uggs uk cheap Trump budget sees big cuts
The proposed fiscal 2018 budget titled, ‘A New Foundation for American Greatness,’ would boost military spending by 10 percent. The proposal is expected to set off an extended debate in which Democrats already are accusing the administration of trying to balance the budget on the backs of low income Americans. Lawmakers from both parties have said major changes will be needed as the proposal moves through Congress. The blueprint projects that this year’s deficit will rise to $603 billion, up from the actual deficit of $585 billion last year. But the document says if Trump’s initiatives are adopted the deficit would start declining and actually reach a small surplus of $16 billion in 2027.”
Budget forecast based on even rosier than usual projections FiveThirtyEight: “History may prove Mulvaney right. It’s possible that new innovations artificial intelligence, perhaps, or self driving cars will act as an economic booster rocket, much as the industrial revolution did two centuries ago. It’s even possible that Trump’s policies will help unlock that potential. But economic projections are meant to be forecasts, not wishes. And based on the evidence we have now, there’s little reason to think the projections at the heart of Trump’s budget are grounded in reality.”
But it’s probably not going anywhere The Hill: “Sen. John Cornyn (R Texas) warned on Monday that President Trump’s budget may be a non starter on Capitol Hill, noting lawmakers routinely craft their own legislation. Cornyn made the comment after he was asked whether a proposed cut to Medicaid in Trump’s budget was too steep. Pressed if the”dead on arrival” status also applied to Trump’s forthcoming budget, expected to be released on Tuesday, he added, “I think it may find a similar fate, but obviously it’s an expression of his priorities, which is important in terms of the conversation between the branches.”
TIME OUT: HAMMER DOWN
Reporter Trip Gabriel and photographer George Etheredge spent a couple of days at an Illinois truck stop getting to know some of the men and women who drive America’s big rigs. It’s a timely look at those who epitomize the concept of “forgotten Americans.” NYT: “There are 1.7 million men and women working as long haul drivers in the country. Yet truckers high up in their cabs are literally out of view for most Americans. At a moment when President Trump has ignited a discussion of blue collar labor and even climbed into a truck during a White House event, trucking, which was once among the best paying such jobs, has become low wage grinding, unhealthy work. Turnover at large for hire fleets hauling freight by the truckload the backbone of the industry runs an astonishing 80 percent a year, according to a trade group. presidential elections but that the warning was not heeded. ‘It was clear to everyone Russia brazenly interfered and under explicit warning to not do so,’ Brennan told members of the House Permanent Select Committee on Intelligence about Russia’s influence during the campaign. Brennan also said he had seen intelligence that links Russian players to people involved in President Trump’s 2016 campaign though he did not identify them. persons involved in the Trump campaign that I was concerned about because of known Russian efforts to suborn such individuals,’ Brennan testified. ‘It raised questions in my mind about whether Russia was able to gain the cooperation of those individuals.’ However, Brennan added that he doesn’t know whether ‘collusion’ existed.”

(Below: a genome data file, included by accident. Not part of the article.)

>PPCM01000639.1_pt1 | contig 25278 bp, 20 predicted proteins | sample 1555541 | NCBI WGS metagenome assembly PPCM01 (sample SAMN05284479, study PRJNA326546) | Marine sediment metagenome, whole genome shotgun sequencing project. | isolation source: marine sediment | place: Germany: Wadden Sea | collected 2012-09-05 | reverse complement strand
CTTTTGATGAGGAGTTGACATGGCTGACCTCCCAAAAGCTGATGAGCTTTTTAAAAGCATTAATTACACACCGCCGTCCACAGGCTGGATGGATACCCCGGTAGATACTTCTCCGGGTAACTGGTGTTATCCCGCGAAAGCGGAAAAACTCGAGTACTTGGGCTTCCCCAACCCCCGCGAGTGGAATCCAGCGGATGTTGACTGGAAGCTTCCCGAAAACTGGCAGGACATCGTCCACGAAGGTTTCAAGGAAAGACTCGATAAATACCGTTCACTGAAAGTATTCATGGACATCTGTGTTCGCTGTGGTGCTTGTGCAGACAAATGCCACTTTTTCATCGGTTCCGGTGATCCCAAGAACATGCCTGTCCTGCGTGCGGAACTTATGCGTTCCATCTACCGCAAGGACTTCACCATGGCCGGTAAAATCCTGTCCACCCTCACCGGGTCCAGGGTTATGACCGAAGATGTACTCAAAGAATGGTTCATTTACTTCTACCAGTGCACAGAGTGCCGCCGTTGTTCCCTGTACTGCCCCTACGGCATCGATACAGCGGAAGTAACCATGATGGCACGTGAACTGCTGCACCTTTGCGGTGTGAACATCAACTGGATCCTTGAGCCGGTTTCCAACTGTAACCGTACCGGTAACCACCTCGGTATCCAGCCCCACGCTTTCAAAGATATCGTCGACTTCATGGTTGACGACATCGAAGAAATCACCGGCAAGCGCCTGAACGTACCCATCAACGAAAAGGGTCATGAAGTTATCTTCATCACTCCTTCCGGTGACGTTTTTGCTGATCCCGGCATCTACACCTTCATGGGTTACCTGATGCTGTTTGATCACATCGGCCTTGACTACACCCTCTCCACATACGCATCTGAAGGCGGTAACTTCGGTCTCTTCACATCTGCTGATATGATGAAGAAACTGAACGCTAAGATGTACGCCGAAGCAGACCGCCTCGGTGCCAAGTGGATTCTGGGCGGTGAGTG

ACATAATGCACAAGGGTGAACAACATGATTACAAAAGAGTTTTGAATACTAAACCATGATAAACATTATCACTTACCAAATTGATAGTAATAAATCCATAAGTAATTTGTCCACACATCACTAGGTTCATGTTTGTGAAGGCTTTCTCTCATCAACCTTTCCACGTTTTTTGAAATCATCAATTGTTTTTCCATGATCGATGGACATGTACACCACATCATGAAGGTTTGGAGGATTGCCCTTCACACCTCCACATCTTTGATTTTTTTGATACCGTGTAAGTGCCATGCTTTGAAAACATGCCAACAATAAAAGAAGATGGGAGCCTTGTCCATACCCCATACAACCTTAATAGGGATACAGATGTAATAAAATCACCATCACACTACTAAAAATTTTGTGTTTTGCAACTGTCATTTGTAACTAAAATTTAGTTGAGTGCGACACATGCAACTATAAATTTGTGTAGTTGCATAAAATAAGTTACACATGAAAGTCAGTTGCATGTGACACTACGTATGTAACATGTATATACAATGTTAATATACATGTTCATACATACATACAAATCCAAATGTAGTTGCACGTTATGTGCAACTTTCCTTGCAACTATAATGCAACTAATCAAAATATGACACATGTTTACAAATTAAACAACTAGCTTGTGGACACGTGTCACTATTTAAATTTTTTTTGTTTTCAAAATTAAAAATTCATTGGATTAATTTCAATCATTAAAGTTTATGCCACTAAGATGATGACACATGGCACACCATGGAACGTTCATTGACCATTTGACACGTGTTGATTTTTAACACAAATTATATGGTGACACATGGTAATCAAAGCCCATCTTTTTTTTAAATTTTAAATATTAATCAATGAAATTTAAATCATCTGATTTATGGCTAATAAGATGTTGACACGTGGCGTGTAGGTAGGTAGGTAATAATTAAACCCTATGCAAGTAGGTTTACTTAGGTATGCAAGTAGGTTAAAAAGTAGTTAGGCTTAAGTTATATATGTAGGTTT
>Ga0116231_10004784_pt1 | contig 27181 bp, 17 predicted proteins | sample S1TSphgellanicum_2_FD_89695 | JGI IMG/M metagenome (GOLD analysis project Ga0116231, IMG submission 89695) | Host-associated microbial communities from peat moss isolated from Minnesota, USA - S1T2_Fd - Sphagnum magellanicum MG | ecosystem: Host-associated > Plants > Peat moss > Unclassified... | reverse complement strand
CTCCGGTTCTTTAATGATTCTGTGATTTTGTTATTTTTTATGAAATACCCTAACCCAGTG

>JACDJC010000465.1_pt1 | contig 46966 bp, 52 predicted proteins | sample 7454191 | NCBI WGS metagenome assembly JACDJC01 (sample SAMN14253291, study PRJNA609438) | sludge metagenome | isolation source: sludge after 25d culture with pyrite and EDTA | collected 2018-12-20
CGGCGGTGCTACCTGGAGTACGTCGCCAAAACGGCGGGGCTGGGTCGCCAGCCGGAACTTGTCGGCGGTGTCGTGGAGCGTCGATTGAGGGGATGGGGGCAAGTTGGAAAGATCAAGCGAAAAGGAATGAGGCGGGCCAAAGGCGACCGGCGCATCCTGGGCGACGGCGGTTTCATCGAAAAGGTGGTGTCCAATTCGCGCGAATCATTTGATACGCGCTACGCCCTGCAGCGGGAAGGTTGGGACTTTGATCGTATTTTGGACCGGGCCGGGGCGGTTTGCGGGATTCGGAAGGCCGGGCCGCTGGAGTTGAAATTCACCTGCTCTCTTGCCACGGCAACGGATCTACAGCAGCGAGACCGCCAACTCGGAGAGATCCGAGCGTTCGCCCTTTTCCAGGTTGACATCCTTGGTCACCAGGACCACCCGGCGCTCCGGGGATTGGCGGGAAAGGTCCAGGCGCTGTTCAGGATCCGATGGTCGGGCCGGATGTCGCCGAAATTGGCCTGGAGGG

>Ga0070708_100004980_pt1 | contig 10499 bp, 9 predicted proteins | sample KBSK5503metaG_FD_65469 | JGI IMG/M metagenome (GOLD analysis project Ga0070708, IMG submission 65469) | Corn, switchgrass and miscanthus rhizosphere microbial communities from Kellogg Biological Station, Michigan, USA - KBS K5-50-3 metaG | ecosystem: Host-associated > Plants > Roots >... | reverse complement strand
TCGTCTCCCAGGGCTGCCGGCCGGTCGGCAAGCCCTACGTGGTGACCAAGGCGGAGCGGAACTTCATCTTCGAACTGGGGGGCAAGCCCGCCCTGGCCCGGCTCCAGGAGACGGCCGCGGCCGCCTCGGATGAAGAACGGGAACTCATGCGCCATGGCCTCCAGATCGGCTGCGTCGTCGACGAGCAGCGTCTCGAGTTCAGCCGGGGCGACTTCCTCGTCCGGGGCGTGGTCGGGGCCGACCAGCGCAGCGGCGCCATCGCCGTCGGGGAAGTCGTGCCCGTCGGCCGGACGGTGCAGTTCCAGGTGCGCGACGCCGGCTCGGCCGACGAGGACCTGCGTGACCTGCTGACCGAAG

Trump asked intel officials to push back against FBI collusion probe WaPo: “President Trump asked two of the nation’s top intelligence officials in March to help him push back against an FBI investigation into possible coordination between his campaign and the Russian government, according to current and former officials. Trump made separate appeals to the director of national intelligence, Daniel Coats, and to Adm. Michael S. Rogers, the director of the National Security Agency, urging them to publicly deny the existence of any evidence of collusion during the 2016 election. Coats and Rogers refused to comply with the requests, which they both deemed to be inappropriate, according to two current and two former officials, who spoke on the condition of anonymity to discuss private communications with the president.”
Administration won’t try to block Mueller WaPo: “Justice Department ethics experts have concluded that newly appointed special counsel Robert S. In an email, Justice Department spokeswoman Sarah Isgur Flores said ethics officials had reviewed the case and ‘determined that Mr. Mueller’s participation in the matters assigned to him is appropriate.'”
Trump looking to build legal dream team on Russia probe WaPo: “President Trump is moving rapidly toward assembling outside counsel to help him navigate the investigations into his campaign and Russian interference in last year’s election, and in recent days he and his advisers have privately courted several prominent attorneys to join the effort. That search process, in which Trump has been personally involved, is expected to yield a formal legal unit in the coming days, made up of lawyers from several firms who would work together to guide Trump as he responds both to the ongoing federal probe and the congressional investigations, the people said.”